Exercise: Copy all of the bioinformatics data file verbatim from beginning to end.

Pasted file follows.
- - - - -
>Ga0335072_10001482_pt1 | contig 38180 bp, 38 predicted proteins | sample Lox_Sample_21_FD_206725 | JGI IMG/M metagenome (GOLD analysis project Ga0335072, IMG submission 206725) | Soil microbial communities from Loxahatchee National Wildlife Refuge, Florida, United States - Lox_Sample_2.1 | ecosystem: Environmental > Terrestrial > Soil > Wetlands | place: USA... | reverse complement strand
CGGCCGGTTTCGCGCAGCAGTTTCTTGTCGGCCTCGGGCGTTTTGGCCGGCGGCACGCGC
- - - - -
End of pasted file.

>Ga0335072_10001482_pt1 | contig 38180 bp, 38 predicted proteins | sample Lox_Sample_21_FD_206725 | JGI IMG/M metagenome (GOLD analysis project Ga0335072, IMG submission 206725) | Soil microbial communities from Loxahatchee National Wildlife Refuge, Florida, United States - Lox_Sample_2.1 | ecosystem: Environmental > Terrestrial > Soil > Wetlands | place: USA... | reverse complement strand
CGGCCGGTTTCGCGCAGCAGTTTCTTGTCGGCCTCGGGCGTTTTGGCCGGCGGCACGCGC